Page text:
Government to finalise National Cancer Strategy process – Minister

Kwaku Agyemang Manu

Mr Kweku Agyeman-Manu, the Minister for Health, has assured that the Ministry will hasten the process of finalizing the National Cancer Strategy to prevent and control cancer in the country.

The National Cancer Strategy launched some years ago with technical support from World Health Organization and partners, aims at reducing the increasing number of cancer cases.

The Minister in a speech read for him by Dr Baffour-Awuah, Head of Medical and Dental Health of the Ministry, said the government was doing everything possible to ensure the strategic plan comes into fruition as soon as possible for early detection and proper treatment of cancer cases.

This, when implemented effectively, would go a long way to reduce our country’s cancer burden, he stated at a two-day stakeholder meeting to discuss and share knowledge on the development of the national retinoblastoma strategy.

Retinoblastoma is one of the cancers that can affect the eye of children between ages zero to five years. It is the commonest intraocular childhood cancer in the world.

The comprehensive strategy seeks to guide efforts to improve the medical care of children with retinoblastoma nationwide through early detection.

It would also ensure capacity building in human resource training, equipment, and other infrastructure, development of clinical guidelines, and establishment of clear referral pathways, he stated.

Mr Agyeman-Manu noted that retinoblastoma was one of the cancers affecting children all over the world and is fatal if not detected early and appropriate treatment is given.

Approximately, 8,000 new cases of retinoblastoma are diagnosed annually around the world.

“Most of these cases are observed in developing countries, and Ghana shares in this global burden of retinoblastoma,” he stated.

The Minister explained that the Korle-Bu Teaching Hospital, alone diagnoses approximately between 20 and 30 new patients each year, making retinoblastoma the commonest ocular tumor and the third commonest childhood cancer in the institution.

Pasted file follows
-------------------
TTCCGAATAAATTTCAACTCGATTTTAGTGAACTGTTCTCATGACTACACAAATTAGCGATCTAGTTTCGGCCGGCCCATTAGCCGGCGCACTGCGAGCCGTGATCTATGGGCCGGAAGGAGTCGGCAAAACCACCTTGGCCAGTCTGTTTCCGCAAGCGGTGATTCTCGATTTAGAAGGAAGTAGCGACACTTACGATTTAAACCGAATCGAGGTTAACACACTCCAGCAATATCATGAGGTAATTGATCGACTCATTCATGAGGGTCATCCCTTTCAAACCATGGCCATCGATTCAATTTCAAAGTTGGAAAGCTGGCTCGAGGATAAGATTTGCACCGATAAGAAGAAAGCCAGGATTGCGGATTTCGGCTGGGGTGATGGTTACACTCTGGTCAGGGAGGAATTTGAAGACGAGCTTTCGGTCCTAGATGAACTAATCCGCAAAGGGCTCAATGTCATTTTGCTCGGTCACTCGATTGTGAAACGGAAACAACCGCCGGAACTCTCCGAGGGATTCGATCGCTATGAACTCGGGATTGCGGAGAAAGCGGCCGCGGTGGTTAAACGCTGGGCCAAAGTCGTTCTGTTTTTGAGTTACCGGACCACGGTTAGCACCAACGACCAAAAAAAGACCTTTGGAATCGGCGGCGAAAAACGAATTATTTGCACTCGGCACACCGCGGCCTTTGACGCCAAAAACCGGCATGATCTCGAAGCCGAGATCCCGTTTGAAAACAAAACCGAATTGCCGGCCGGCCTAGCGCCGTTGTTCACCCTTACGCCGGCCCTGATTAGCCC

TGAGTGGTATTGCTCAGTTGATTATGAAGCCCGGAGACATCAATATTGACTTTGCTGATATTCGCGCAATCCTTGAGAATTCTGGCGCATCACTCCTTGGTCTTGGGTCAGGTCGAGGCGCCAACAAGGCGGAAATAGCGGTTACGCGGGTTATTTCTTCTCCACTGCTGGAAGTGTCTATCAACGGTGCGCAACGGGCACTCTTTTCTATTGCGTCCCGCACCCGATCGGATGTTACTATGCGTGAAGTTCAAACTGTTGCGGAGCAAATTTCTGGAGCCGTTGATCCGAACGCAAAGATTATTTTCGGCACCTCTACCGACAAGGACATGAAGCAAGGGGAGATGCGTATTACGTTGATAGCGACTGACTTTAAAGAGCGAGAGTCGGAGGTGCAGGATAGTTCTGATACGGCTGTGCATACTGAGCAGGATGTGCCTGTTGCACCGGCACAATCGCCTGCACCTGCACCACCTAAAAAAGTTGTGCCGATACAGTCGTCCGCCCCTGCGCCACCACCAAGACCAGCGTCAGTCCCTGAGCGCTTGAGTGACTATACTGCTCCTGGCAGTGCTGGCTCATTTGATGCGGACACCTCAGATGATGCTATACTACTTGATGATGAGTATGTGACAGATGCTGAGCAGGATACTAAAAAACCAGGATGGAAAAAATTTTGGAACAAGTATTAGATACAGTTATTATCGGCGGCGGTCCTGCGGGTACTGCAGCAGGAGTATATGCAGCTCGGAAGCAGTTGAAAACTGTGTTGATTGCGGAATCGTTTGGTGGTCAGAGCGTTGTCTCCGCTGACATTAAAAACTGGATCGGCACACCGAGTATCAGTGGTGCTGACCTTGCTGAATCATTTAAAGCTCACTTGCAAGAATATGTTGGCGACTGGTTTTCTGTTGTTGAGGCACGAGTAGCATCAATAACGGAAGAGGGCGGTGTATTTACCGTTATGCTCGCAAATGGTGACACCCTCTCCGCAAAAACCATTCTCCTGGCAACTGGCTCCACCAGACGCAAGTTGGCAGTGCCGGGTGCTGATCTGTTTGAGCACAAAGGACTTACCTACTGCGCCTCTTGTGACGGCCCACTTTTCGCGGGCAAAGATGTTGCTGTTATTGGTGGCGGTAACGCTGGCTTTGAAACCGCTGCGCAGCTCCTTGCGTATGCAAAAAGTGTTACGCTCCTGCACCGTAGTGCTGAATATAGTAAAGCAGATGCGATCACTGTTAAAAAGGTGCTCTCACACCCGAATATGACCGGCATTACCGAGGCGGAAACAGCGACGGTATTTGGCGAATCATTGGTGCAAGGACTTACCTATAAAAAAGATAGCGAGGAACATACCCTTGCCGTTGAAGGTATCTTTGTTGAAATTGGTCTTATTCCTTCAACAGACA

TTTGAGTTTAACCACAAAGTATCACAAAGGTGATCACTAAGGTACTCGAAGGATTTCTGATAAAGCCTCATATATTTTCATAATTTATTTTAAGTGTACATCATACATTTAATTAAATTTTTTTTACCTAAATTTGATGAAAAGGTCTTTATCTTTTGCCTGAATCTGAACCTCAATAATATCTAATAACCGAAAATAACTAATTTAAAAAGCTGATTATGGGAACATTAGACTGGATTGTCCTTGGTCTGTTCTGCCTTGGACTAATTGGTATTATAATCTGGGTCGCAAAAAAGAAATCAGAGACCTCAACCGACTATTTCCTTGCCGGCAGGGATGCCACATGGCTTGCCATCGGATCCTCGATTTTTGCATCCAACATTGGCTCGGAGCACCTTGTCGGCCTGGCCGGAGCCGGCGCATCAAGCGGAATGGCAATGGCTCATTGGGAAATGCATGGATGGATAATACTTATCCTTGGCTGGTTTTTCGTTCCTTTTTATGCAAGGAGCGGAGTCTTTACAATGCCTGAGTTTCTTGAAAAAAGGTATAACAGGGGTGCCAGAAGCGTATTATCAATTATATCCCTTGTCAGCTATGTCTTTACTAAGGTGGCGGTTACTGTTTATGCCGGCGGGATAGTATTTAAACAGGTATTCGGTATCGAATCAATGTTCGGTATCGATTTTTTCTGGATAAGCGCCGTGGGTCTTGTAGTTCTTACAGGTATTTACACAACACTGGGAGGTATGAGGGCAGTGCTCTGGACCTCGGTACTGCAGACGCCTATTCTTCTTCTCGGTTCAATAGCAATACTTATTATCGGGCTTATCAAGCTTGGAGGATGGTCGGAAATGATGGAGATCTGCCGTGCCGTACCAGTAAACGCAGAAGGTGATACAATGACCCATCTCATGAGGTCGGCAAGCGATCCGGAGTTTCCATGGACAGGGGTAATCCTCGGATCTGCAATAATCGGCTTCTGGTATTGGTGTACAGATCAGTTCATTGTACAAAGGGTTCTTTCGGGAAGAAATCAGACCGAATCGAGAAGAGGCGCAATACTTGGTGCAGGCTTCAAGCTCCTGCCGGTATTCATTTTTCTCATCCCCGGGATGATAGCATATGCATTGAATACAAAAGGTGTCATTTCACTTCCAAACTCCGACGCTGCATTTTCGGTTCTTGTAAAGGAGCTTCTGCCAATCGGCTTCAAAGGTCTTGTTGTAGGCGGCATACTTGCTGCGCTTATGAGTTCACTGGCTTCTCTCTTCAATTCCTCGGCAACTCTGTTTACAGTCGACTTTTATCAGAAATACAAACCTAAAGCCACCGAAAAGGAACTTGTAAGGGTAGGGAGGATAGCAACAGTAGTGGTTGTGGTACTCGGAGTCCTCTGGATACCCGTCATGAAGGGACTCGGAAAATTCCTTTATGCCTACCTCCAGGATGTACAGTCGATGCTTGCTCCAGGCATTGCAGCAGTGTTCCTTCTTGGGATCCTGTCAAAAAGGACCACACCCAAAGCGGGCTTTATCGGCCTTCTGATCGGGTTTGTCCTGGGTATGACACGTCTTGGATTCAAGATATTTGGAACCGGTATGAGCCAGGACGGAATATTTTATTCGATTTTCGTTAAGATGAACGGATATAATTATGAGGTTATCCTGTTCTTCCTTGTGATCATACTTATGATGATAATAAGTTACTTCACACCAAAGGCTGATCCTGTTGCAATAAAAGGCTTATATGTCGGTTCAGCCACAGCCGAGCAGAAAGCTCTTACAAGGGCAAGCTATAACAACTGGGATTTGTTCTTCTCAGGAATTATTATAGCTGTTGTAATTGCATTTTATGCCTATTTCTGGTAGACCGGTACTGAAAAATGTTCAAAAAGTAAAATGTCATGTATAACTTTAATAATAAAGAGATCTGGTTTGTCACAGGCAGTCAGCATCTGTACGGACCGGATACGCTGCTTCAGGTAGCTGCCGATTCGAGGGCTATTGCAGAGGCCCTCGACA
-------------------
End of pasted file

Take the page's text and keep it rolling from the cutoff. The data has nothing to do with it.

He said national estimates of prevalence, based on physician reports from peripheral eye centers in the country reveal that 65 to 70 new children were seen with retinoblastoma annually.

Survival from retinoblastoma in Ghana is estimated to be less than 50 percent because most patients sadly present the disease late.

Mr Agyeman-Manu indicated that the government was taking the necessary steps to develop an initial five-year comprehensive and sustainable national strategy for retinoblastoma management in the country.

“It is gratifying to note that mobilization of resources from both local and external sources to fund the treatment and psychosocial support for patients and their carers will not be overlooked,” he said.

The Minister noted that the government aims to conduct collaborative research into the epidemiology, effective ways for early detection, therapeutic intervention for advanced stages of retinoblastoma, and genetic studies to determine the biological characteristics of the disease.

He expressed hope that the multi-pronged strategy, may result in early detection of the disease and offer a comprehensive network to deliver improved care in a coordinated and evidence-based manner to enhance survival and reduce morbidity.

Mr Agyeman-Manu further stated that the development of the national strategy would also set the stage for the establishment of a national registry for retinoblastoma which would subsequently be linked to the National Cancer Registry when the latter is fully operational.

He said the government will strengthen existing structures from CHPS compounds up to the tertiary hospitals delivering specialist care for the prevention and control of cancers in Ghana.

The meeting brought together health professionals, stakeholders, development partners, and policymakers.

Source: GNA

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